Longford to be mixed race county by 2050

Liam Cosgrove

Reporter:

Liam Cosgrove

Email:

liam.cosgrove@longfordleader.ie

JPC meeting

Sgt Dave McInerney addressing members of the public at a Longford Joint Policing Committee meeting concerning matters affecting the policing of County Longford in the Longford Arms Hotel last week.

Half of Longford's population will be of a mixed race by 2050, a public meeting has been told.

Members of the public were informed of the way gardai and various state agencies were already planning to adapt to that changing demographic last week.

At a publically convened meeting of Longford's Joint Policing Committee (JPC), onlookers were told of how empathy, respect and education were helping to drive that change.

Sgt David McInerney, from the Gardai's Racial, Intercultural and Diversity Office said lessons had already been learned from legacy issues brought about by ill advised segregation policies that still faced the likes of Britain and France.

"People came in from countries that were colonised but nobody asked them what sort of police service they wanted," he said.

There were presentations too from agencies that work with Longford's Traveller community and from FAI coaches involved in promoting greater integration at community level through sport.

One of the more intriguing insights came courtesy of Edgeworthstown based businessman Mahool Ahmed.

He revealed how despite moving to Ireland almost a decade ago and despite experiencing three separate car thefts, he now considered himself to be very much part of the wider Longford community.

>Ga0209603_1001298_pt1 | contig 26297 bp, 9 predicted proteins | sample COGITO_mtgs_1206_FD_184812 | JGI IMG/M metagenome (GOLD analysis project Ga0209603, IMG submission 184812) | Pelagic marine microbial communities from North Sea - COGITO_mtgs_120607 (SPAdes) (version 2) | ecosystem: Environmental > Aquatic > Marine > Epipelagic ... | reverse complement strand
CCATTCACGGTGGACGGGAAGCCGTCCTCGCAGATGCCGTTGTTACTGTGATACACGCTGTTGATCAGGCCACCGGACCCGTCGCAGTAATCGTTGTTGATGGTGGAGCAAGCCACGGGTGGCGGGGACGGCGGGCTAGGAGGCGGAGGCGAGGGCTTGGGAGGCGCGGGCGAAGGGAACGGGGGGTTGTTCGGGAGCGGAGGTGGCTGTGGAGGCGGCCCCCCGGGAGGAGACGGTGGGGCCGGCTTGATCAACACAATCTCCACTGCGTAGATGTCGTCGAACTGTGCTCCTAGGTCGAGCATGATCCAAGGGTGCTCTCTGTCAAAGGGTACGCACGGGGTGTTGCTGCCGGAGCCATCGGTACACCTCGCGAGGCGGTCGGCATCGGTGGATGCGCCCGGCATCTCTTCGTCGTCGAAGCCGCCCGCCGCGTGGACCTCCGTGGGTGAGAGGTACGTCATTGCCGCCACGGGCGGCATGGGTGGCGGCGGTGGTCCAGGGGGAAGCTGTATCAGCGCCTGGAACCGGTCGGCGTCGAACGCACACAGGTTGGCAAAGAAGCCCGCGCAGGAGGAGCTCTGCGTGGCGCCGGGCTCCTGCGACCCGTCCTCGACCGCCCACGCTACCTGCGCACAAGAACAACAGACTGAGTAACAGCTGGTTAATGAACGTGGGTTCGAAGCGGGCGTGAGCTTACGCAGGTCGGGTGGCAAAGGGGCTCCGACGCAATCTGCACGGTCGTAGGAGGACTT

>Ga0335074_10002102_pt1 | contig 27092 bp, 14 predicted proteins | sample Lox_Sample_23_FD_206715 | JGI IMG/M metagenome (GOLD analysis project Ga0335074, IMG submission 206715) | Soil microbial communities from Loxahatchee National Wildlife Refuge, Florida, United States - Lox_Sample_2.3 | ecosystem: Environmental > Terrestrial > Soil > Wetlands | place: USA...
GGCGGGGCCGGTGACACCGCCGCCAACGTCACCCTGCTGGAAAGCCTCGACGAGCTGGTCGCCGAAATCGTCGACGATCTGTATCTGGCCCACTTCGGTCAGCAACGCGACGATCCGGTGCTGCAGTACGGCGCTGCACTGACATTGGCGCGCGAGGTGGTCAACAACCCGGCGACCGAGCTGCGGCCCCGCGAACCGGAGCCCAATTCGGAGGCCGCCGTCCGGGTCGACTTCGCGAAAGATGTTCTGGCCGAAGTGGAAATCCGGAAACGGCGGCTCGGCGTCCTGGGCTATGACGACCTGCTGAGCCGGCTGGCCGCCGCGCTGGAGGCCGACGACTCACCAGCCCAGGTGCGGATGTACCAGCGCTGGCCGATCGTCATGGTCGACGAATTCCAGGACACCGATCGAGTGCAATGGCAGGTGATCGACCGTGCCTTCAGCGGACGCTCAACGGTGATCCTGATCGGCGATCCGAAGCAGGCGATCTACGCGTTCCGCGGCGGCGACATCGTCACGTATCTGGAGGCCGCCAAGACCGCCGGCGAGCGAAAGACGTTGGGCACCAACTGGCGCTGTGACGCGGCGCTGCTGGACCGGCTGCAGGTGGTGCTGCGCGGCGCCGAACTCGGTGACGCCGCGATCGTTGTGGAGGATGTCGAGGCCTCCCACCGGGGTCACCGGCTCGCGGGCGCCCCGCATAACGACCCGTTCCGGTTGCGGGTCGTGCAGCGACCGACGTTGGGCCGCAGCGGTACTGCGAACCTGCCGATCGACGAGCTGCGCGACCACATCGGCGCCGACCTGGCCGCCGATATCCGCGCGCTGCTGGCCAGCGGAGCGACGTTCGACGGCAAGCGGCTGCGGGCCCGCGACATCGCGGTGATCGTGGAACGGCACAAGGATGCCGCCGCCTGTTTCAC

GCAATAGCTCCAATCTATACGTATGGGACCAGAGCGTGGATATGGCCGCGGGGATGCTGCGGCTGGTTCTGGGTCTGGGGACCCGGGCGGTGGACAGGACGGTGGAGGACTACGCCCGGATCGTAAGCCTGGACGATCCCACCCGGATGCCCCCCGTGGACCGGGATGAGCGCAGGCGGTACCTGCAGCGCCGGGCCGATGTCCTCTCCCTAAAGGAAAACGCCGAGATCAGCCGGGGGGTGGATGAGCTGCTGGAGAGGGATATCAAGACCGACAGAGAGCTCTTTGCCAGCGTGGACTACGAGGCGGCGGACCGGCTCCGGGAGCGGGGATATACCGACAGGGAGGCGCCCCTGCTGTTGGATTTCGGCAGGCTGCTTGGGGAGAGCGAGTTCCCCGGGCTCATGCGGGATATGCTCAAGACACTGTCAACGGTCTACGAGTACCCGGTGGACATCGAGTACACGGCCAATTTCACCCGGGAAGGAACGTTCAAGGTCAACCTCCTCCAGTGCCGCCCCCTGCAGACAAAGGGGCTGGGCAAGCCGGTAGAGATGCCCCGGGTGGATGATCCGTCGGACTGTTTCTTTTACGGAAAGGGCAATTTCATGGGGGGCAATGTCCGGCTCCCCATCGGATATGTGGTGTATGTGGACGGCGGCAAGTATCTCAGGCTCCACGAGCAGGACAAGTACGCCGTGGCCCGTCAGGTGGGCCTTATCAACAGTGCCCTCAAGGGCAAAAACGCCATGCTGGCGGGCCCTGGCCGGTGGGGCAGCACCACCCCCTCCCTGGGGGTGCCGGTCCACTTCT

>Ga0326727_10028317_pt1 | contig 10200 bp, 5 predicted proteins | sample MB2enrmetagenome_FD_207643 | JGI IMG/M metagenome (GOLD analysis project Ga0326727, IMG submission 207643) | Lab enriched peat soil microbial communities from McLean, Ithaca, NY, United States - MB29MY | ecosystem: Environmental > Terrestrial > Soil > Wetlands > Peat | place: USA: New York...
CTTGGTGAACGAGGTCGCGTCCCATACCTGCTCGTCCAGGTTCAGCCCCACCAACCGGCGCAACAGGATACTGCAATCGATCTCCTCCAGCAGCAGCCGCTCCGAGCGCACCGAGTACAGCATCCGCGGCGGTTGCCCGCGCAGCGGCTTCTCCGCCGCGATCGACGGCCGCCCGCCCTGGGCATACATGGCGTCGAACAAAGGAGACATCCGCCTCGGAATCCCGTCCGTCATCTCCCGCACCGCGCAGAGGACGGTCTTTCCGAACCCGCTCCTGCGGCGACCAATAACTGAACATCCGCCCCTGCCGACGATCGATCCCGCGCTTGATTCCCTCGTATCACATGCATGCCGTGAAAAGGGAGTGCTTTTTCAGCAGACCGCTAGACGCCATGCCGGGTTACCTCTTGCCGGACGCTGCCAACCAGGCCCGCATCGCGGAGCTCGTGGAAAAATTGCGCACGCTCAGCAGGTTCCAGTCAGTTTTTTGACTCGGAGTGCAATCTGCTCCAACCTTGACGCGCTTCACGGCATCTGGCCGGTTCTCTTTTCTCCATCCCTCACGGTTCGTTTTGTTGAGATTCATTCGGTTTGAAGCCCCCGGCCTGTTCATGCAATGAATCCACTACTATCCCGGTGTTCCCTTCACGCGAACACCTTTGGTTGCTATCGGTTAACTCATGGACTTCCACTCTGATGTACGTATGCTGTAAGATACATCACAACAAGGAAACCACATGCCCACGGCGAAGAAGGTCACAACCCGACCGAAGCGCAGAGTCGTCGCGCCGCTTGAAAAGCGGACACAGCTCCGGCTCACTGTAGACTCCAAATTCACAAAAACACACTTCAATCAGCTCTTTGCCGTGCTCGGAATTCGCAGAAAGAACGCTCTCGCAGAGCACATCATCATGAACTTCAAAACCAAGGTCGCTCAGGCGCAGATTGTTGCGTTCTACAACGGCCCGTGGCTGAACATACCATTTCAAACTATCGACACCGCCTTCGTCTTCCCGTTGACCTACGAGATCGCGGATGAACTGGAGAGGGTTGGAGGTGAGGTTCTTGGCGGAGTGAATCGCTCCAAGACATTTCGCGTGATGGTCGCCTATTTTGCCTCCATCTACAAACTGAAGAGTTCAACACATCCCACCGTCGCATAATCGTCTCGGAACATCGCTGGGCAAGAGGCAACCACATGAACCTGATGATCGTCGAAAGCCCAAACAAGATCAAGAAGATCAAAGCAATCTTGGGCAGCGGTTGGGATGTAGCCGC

'We (Muslims) follow the teachings of Islam which both starts and ends with peace," he said.
Mr Ahmed said the rationale behind his decision to move to Longford came after a friend was looking to expand his own business operation.

John O'Brien, an employee from Longford Community Resources Ltd, who works closely with the Traveller community, alluded to how education can play a key role in reducing many of the social stigmas that are still associated Ireland's largest indigenous ethnic minority.

Superintendent Jim Delaney adopted a more defensive tone when responding to claims three quarters of District Court cases involved foreign nationals.

The comments, made by Cllr Micheal Carrigy, were roundly rejected by the Longford Garda chief.

“My experience would be that that is not the case,” he replied.

Supt Delaney also moved to defend his own officers role in keeping anti-social behaviour to a minimum throughout the course of Halloween.

Those assurances came after Cllr John Browne alleged illegal activity, mostly through the instigation of haphazard bonfires had occurred in the greater Ardnacassa area of town.

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